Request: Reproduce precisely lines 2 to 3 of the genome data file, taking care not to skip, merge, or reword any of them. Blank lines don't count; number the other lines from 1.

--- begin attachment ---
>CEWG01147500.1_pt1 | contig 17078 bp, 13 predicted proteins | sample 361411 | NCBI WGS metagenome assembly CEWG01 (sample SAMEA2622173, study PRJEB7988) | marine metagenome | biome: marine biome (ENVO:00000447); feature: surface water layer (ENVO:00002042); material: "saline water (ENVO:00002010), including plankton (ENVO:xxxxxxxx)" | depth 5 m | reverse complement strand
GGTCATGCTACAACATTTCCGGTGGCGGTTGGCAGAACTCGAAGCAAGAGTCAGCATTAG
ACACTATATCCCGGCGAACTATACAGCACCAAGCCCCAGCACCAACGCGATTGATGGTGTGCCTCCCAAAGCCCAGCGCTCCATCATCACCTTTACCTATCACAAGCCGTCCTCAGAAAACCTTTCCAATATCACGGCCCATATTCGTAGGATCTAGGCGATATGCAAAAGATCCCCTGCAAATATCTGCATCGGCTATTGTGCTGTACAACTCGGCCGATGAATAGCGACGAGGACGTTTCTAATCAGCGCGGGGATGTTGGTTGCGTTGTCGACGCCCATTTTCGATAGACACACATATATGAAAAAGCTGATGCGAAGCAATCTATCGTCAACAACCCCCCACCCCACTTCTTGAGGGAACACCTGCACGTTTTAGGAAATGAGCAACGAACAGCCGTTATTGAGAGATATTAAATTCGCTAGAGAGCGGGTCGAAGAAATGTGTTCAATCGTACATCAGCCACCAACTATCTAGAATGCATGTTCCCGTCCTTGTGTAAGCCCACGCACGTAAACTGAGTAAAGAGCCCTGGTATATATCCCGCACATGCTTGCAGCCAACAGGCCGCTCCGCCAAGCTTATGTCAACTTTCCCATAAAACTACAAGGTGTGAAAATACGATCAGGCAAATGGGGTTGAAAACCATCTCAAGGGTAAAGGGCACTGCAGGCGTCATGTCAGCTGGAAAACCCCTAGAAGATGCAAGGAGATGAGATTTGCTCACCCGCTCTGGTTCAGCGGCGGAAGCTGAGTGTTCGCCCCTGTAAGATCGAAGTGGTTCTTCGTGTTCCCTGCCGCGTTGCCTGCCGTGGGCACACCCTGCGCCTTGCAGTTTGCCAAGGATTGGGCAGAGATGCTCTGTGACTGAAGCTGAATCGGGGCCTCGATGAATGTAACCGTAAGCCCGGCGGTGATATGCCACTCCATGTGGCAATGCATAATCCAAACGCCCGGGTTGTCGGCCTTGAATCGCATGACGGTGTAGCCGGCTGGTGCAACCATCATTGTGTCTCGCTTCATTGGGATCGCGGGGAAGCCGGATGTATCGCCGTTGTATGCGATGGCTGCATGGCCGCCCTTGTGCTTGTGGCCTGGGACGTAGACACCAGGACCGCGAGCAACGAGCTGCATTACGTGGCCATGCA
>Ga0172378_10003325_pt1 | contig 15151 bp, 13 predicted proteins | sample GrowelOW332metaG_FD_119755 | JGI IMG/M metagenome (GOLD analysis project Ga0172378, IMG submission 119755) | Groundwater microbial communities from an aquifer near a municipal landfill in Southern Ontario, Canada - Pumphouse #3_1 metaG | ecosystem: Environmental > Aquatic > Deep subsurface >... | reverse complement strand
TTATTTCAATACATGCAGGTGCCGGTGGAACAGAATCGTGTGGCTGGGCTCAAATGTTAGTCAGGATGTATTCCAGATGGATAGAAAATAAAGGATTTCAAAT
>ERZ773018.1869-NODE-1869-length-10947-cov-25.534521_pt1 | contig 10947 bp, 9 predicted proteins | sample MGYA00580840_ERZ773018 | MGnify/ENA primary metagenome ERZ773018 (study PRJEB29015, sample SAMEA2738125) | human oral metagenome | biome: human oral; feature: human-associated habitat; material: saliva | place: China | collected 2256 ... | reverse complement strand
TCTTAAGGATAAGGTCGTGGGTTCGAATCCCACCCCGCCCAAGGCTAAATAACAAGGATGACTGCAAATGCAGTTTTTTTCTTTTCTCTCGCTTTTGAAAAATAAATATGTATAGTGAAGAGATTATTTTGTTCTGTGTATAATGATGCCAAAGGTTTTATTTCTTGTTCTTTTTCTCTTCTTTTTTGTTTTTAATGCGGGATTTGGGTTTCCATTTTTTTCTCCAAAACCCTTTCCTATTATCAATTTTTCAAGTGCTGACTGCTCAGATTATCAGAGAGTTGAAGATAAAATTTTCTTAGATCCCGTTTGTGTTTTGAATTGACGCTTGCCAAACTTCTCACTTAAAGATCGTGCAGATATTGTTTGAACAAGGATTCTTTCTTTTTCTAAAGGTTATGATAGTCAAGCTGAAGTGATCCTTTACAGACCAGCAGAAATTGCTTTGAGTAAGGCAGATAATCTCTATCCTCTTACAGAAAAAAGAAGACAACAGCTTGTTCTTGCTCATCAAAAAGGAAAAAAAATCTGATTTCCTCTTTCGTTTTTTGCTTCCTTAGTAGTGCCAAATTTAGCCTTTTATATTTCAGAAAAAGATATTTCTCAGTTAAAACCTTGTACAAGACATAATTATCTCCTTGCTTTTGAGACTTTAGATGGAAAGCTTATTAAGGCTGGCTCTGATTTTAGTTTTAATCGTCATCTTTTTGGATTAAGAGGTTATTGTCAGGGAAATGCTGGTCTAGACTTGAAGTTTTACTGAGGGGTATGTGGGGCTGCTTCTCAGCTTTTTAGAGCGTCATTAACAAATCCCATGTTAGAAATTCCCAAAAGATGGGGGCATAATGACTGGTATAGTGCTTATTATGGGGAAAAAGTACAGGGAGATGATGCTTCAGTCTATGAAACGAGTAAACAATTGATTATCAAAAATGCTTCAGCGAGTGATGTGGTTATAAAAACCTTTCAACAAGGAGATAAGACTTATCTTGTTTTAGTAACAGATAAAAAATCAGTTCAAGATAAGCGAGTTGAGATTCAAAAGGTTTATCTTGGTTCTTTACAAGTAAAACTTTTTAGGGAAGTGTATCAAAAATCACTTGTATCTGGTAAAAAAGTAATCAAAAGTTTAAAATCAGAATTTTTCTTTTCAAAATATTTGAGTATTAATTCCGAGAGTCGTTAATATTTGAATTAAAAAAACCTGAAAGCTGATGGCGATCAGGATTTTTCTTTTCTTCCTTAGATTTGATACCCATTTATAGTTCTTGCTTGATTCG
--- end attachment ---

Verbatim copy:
GGTCATGCTACAACATTTCCGGTGGCGGTTGGCAGAACTCGAAGCAAGAGTCAGCATTAG
ACACTATATCCCGGCGAACTATACAGCACCAAGCCCCAGCACCAACGCGATTGATGGTGTGCCTCCCAAAGCCCAGCGCTCCATCATCACCTTTACCTATCACAAGCCGTCCTCAGAAAACCTTTCCAATATCACGGCCCATATTCGTAGGATCTAGGCGATATGCAAAAGATCCCCTGCAAATATCTGCATCGGCTATTGTGCTGTACAACTCGGCCGATGAATAGCGACGAGGACGTTTCTAATCAGCGCGGGGATGTTGGTTGCGTTGTCGACGCCCATTTTCGATAGACACACATATATGAAAAAGCTGATGCGAAGCAATCTATCGTCAACAACCCCCCACCCCACTTCTTGAGGGAACACCTGCACGTTTTAGGAAATGAGCAACGAACAGCCGTTATTGAGAGATATTAAATTCGCTAGAGAGCGGGTCGAAGAAATGTGTTCAATCGTACATCAGCCACCAACTATCTAGAATGCATGTTCCCGTCCTTGTGTAAGCCCACGCACGTAAACTGAGTAAAGAGCCCTGGTATATATCCCGCACATGCTTGCAGCCAACAGGCCGCTCCGCCAAGCTTATGTCAACTTTCCCATAAAACTACAAGGTGTGAAAATACGATCAGGCAAATGGGGTTGAAAACCATCTCAAGGGTAAAGGGCACTGCAGGCGTCATGTCAGCTGGAAAACCCCTAGAAGATGCAAGGAGATGAGATTTGCTCACCCGCTCTGGTTCAGCGGCGGAAGCTGAGTGTTCGCCCCTGTAAGATCGAAGTGGTTCTTCGTGTTCCCTGCCGCGTTGCCTGCCGTGGGCACACCCTGCGCCTTGCAGTTTGCCAAGGATTGGGCAGAGATGCTCTGTGACTGAAGCTGAATCGGGGCCTCGATGAATGTAACCGTAAGCCCGGCGGTGATATGCCACTCCATGTGGCAATGCATAATCCAAACGCCCGGGTTGTCGGCCTTGAATCGCATGACGGTGTAGCCGGCTGGTGCAACCATCATTGTGTCTCGCTTCATTGGGATCGCGGGGAAGCCGGATGTATCGCCGTTGTATGCGATGGCTGCATGGCCGCCCTTGTGCTTGTGGCCTGGGACGTAGACACCAGGACCGCGAGCAACGAGCTGCATTACGTGGCCATGCA